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OCTOBER 20, 2011
Night Strangers ~ Chris Bohjalian
****comments by Carol K
Someone suggested to me that Chris Bohjalian's Night Strangers is a mystery, No, no, no, my pretty. It is horror, it is psychological terror, it is evil, it is creepy, it is raw and it is the perfect book to read as Halloween approaches. I'm not afraid, after all, I keep telling myself, this is only a book. So why are my nerves so taught. I'm as tense as a wound spring and I find myself gripping the book for dear life.
Bohjalian is a masterful storyteller, one who makes his characters so real, you'll feel like they are you friends, but believe me, in this case, you'll be glad that most of them are not. Some readers state the book begins slowly. It might, but I was hooked as soon as I read the prologue. I can see the comparisons that some are making to Stephen King, Dean Koontz, Ira Levin and if you're a fan of any of these, I think you'd enjoy Night Strangers. It's the best of this genre I've read in a long time.
Some are saying Night Strangers is unlike any of Bohjalian's other books. I don't agree. I see all of what attracted me in his other book. A well thought out, thoroughly researched, believable story, with psychological undertones, vivid descriptions of both characters and location and even twins which seem to show up frequently in his works and always are intriguing.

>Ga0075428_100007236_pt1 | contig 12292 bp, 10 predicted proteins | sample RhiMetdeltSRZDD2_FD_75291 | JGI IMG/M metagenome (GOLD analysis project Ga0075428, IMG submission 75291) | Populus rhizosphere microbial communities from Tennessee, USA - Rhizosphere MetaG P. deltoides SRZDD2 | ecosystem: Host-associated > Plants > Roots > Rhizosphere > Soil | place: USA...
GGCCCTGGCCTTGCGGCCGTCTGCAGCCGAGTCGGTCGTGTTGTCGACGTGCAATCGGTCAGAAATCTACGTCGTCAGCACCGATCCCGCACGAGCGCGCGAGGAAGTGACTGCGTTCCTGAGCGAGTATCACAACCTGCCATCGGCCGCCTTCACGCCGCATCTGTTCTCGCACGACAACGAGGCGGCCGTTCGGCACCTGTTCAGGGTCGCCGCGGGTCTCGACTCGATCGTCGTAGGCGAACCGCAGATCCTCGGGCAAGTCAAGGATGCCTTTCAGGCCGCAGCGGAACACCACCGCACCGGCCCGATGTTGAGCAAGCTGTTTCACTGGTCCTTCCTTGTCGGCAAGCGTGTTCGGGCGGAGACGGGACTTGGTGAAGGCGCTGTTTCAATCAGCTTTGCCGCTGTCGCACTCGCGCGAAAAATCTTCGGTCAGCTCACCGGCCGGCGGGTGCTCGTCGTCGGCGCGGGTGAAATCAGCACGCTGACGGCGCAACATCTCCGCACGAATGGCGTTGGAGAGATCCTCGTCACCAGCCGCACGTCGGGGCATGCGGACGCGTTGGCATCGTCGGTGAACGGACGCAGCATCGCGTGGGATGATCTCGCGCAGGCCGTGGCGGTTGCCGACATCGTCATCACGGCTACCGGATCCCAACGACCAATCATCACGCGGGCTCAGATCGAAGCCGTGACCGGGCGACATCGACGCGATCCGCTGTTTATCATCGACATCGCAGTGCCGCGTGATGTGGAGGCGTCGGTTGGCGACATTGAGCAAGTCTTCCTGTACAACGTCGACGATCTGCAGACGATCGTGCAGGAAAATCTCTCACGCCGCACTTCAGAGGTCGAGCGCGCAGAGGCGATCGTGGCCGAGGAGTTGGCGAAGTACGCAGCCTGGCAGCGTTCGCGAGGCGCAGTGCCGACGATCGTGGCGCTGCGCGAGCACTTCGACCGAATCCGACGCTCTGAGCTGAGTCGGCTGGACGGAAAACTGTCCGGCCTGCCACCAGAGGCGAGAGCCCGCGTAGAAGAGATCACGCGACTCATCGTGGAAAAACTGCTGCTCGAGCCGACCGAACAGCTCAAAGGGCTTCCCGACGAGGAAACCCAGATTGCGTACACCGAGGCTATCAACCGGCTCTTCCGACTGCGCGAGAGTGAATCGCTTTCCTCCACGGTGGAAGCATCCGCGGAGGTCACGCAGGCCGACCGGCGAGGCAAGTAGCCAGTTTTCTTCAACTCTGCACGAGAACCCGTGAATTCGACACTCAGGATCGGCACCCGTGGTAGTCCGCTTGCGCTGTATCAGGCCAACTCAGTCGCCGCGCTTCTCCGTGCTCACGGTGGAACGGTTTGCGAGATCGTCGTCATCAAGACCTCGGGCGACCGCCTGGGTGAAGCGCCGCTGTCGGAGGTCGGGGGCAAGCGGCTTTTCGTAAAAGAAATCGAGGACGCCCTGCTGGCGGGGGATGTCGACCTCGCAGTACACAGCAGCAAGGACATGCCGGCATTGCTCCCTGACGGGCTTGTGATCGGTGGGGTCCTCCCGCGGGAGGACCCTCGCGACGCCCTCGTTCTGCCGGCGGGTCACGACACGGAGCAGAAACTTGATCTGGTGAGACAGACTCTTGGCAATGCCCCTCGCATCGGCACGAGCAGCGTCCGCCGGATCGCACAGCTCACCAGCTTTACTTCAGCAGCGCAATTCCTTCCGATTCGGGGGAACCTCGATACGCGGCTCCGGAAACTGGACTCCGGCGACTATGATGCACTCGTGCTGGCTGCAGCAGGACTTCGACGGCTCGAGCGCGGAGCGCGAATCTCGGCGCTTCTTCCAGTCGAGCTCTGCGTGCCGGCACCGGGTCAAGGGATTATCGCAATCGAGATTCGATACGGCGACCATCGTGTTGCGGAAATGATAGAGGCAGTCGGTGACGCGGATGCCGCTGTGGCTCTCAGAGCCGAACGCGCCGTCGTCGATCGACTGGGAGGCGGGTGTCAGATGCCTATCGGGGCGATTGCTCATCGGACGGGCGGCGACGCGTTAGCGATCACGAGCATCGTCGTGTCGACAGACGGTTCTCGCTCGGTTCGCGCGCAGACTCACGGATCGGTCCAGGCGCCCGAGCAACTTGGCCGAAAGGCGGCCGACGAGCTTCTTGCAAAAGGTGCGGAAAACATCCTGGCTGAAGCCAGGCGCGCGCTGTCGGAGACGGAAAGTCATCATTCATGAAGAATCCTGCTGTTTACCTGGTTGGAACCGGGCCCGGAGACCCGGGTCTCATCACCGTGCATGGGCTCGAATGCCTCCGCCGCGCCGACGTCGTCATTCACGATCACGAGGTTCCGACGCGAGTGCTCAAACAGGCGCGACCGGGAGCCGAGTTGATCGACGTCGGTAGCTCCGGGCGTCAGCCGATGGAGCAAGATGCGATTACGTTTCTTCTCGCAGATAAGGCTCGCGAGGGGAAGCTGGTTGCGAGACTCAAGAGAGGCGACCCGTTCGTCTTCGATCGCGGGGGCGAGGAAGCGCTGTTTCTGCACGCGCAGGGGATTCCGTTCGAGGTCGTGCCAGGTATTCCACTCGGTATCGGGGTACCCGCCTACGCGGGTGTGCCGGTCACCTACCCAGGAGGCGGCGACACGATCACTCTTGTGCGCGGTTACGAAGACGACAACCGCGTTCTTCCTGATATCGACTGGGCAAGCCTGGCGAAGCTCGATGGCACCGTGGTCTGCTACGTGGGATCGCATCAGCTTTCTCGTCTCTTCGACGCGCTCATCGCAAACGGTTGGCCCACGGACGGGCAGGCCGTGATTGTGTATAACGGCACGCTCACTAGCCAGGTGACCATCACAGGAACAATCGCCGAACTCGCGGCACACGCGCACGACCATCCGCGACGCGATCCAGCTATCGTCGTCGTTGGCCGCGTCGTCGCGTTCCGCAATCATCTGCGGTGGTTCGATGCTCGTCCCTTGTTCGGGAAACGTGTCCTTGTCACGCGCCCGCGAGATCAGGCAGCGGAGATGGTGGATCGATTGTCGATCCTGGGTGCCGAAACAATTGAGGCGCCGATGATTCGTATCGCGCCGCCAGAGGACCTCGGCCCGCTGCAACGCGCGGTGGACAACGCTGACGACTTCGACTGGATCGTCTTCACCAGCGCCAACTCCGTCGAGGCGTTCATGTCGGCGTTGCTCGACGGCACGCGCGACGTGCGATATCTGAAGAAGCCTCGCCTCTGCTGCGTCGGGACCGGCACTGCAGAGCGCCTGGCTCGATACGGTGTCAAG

A brief summation of the plot, better explained by reviewers than I can, but here goes...
Respected Pilot Chip Linton's plane is the victim of geese and he has to ditch in Lake Champlain. Over in over in his mind he sees a successful resolution to his plight as he pictures the miraculous survival of passengers of the ill fated flight rescued by Chelsey Sullenberg whose plane met a similar fate on the Hudson in January of 2009. Not to be. A giant wave from one of the rescue ferries swamps Chip's landing and 39 of his passengers die. Suffering PTSD, Chip, his wife and twin daughters relocate from Pennsylvania to upper state New Hampshire to Bethel, a small community where they hope for a chance to shrug off the past of the ill fated crash and go on with their lives. Not to be. Let's just say there's some strange happenings going on here. I love the way Bohjalian conjures up a tale blending the use of herbs, both medicinal and as potions, the greenhouses where they grow, the folklore of witches and covens in New England, damaged souls, the forces of good and evil to create a superior story that leaves us breathless.
I'd rather not tell you much more. Just read it. I don't think you'll be disappointed.
A side note: I'd really like to thank Norm Hyer for adopting Chris Bohjalian in our library. Norm's generosity, like others who have adopted an author, increases what we can offer for the enjoyment of all of our readers.